The article, Science Teachers and Scientific Argumentation: Trends in Views and Practice by Victor Sampson and Margaret R. Blanchard examines how the teachers involve the student in the argumentation process, following research showing that students understand better, when their teachers involve them in the argumentation process. The research involved thirty science teachers, teaching in large public secondary schools in the southeastern United States. It involved teachers who have acquired a lot of experience over the years, as well as teachers who are relatively new to the teaching practice. Sixty percent of the teachers had teaching experience of 1 to 5 years and only 20% of the teachers had experience of over ten years. The teachers have acquired different qualifications in science related and non-scientific courses. Forty seven percent of the teachers in the study had bachelor’s qualifications in science and education and fifty percent of them had masters in science and education. Only one teacher in the study has Ph.D. qualifications. The researchers ensured that they included teachers from all the ten middle schools and five high schools in the region of study. Seventy percent of the teachers in the study were female and thirty percent were male. Eighty percent of the teachers in the research were white, seventeen percent were black, and the rest were Latinas. The research aimed at identifying different things. This included how they evaluate different explanations for natural occurrences, how they develop their scientific arguments, and how they perceive the integration of argumentation in science. The participating teachers observed some of the obstacles they faced which discouraged them from engaging the students in the argumentation process. Some of these problems focused on the students, such as the lack of knowledge, skills and mental aptitude on the part of the students. Some teachers believed that their students were not ready to handle scientific argumentation in the classroom. Another obstacle involved the lack of time on the teachers’ part because of all the work they have to do and some teachers confessed that they lacked sufficient knowledge, which would enable them to identify ways of engaging the students in scientific argumentation. The research indicates that most science teachers do not have the knowledge or the resources required to enable the students to learn and participate in scientific argumentation. Some teachers do not engage the students in scientific argumentation because they have a limited understanding of the definition of science, while others do not see any importance in argumentation in the learning process. Some science teachers do not use available research and data, while others disregard the curriculum, and they opt to use the methods, which they perceive will help get their message across to the students. The researchers concluded on the need to address scientific argumentation as part of the teachers learning curriculum. Teachers would find it easier to incorporate and engage the students in scientific argumentation, if they have the necessary knowledge needed to do so. The more education that the teacher has, the more willing the teacher is in engaging the students in argumentation.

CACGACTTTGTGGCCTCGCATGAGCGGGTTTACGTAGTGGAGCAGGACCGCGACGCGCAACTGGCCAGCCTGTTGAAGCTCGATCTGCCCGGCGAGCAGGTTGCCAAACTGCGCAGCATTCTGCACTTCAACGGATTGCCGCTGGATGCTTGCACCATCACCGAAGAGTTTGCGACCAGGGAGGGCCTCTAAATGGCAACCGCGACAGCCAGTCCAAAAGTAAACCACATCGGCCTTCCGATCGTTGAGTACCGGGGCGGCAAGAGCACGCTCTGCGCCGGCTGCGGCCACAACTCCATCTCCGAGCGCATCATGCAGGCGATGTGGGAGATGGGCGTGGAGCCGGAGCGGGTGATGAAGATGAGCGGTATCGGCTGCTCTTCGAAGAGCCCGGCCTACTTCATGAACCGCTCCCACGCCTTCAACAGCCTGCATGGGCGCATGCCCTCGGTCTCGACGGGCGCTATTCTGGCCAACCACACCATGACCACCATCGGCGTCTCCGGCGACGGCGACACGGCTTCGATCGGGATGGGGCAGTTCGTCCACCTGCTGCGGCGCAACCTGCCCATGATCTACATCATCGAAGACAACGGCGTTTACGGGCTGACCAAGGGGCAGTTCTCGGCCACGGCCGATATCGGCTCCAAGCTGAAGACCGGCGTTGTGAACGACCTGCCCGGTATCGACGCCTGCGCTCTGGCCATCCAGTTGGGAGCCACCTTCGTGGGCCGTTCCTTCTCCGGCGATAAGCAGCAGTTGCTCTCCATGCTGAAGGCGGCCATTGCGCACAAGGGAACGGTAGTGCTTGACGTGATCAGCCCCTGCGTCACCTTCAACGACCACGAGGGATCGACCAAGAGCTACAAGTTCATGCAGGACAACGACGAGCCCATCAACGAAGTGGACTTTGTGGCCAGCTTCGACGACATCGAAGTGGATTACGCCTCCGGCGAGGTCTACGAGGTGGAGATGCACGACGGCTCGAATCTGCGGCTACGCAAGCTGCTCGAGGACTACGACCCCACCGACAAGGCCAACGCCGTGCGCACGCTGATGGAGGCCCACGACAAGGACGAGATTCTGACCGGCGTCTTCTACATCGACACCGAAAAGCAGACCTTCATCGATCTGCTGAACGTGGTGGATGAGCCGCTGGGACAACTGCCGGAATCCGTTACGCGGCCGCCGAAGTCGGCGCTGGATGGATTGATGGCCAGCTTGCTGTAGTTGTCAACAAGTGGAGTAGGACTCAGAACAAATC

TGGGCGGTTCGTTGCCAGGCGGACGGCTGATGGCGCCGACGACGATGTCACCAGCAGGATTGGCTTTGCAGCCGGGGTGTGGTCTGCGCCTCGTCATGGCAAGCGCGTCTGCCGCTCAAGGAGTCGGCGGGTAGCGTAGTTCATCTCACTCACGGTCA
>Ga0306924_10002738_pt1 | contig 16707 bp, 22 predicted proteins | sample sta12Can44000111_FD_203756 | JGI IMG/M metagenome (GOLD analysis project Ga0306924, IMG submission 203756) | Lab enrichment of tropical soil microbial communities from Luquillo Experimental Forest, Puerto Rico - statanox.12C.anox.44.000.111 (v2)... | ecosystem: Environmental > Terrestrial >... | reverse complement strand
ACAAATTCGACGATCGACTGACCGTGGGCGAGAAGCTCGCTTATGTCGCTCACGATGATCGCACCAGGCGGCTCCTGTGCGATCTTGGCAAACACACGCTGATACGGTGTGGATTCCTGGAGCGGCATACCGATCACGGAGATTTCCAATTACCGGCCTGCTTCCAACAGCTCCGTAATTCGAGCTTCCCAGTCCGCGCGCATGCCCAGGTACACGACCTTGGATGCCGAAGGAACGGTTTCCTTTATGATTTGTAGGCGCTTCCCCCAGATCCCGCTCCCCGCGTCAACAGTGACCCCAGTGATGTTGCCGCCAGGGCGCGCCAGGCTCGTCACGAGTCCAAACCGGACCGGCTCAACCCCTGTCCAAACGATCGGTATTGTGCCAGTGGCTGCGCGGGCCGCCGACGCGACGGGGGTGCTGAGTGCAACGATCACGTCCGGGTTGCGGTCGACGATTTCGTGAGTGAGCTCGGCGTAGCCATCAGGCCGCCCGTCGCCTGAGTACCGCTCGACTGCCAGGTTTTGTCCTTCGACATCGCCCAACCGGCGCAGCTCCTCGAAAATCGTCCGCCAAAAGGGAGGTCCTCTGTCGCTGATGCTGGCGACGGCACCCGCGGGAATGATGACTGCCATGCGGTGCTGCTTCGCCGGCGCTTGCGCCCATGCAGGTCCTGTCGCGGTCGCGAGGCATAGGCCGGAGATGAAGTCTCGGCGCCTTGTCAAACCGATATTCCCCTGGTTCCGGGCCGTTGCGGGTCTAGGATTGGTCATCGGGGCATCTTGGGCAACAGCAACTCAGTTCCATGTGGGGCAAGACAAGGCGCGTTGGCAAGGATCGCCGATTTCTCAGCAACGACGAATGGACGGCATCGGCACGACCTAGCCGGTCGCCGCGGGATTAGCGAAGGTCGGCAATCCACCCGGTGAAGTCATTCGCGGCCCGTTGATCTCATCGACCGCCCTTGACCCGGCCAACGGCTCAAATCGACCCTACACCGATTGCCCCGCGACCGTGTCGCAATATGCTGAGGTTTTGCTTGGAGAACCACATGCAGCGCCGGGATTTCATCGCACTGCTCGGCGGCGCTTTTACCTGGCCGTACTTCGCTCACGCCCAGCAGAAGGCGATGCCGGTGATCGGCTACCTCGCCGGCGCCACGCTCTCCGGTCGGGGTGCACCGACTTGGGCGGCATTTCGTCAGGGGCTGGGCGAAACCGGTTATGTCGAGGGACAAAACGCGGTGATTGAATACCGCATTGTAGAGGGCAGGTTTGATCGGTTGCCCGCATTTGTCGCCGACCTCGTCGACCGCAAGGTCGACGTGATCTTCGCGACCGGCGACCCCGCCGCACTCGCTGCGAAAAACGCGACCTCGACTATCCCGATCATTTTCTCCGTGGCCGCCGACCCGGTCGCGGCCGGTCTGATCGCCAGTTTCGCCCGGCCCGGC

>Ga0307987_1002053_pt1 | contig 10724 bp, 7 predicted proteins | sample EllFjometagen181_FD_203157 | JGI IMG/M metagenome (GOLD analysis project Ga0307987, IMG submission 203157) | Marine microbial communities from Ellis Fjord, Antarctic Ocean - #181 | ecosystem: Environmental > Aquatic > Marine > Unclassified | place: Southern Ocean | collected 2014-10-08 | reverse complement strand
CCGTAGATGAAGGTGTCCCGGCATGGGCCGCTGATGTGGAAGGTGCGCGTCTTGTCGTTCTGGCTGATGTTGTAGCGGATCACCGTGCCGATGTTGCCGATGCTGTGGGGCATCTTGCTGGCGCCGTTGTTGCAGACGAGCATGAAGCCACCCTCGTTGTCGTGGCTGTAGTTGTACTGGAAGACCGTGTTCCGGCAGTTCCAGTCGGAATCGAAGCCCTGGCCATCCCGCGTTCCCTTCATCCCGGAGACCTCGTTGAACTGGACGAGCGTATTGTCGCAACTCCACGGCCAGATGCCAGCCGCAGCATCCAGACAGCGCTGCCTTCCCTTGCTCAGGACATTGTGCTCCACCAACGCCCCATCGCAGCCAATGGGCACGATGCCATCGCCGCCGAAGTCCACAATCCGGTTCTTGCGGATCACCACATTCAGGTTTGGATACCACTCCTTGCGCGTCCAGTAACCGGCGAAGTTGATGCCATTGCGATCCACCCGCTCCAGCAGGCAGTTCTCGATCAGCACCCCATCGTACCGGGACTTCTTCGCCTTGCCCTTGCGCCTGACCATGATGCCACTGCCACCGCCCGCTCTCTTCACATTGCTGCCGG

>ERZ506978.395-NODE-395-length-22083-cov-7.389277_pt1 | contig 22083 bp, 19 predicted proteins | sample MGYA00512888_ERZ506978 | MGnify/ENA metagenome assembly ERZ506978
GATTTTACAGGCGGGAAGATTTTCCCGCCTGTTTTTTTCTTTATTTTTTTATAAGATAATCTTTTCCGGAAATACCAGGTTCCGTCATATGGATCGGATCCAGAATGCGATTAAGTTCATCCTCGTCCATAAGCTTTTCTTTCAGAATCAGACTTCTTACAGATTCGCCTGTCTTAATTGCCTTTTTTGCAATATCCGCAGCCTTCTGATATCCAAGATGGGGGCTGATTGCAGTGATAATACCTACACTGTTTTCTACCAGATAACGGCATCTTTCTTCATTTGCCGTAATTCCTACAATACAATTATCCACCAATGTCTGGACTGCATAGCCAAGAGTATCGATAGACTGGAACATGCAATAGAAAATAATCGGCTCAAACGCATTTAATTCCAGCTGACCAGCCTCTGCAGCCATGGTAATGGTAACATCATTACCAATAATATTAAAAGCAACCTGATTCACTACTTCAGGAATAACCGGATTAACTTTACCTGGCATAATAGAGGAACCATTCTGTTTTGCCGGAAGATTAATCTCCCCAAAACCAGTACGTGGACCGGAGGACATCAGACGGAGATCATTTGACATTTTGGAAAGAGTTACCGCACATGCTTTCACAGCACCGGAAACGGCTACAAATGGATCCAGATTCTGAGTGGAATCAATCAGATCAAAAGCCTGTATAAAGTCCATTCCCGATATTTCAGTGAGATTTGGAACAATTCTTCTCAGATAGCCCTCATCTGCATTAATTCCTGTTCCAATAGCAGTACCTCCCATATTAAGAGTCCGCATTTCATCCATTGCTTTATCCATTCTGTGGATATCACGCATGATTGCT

An advantage and strength of the research was that it was extensive. The researchers ensured that they involved all the schools in the region, and by so doing, they were able to capture the different teaching techniques that the schools apply. The researchers’ decision to have a well represented sample contributed to the strengths of the research. The researchers used teachers who had different levels of qualifications and experiences. An additional strength of the research was the fact that the researchers used different data collection methods. This was important because it ensured consistency of the results, and it made sure that the teachers gave the accurate information, and not the information they thought would benefit them in the study. One weakness of the study was that the researchers depended on the information that the teachers provided. Their research did not involve observing the teachers as they taught in their classroom, to determine if what they said during the data collection process was true. Although the researchers took different precautionary measures to ensure that the information provided by the participants was trustworthy, the fact that they relied on data provided solely by the participants could have affected the results of the research negatively.
This research is important as it seeks to find better alternatives of how the students can have a clearer understanding of what they are learning in science. It distinguishes science from other subjects by highlighting the importance of student engagement. In addition, the article highlights the importance of having skillful and knowledgeable teachers, who will be able to find and develop effective methods of engaging the students in the argumentation process. Teachers cannot teach that which they do not know effectively. When the teachers create a learning opportunity for the students to make mistakes as they learn, then the students get a chance to formulate their own theories and hypothesis, and they get a chance to either prove or refute their theories. This creates room for the advancement of scientific knowledge.
Sampson, V., & Blanchard, R. M. (2012). Science teachers and scientific argumentation: Trends in views and practice. Journal of Research in Science Teaching 49, (9), 1122-1148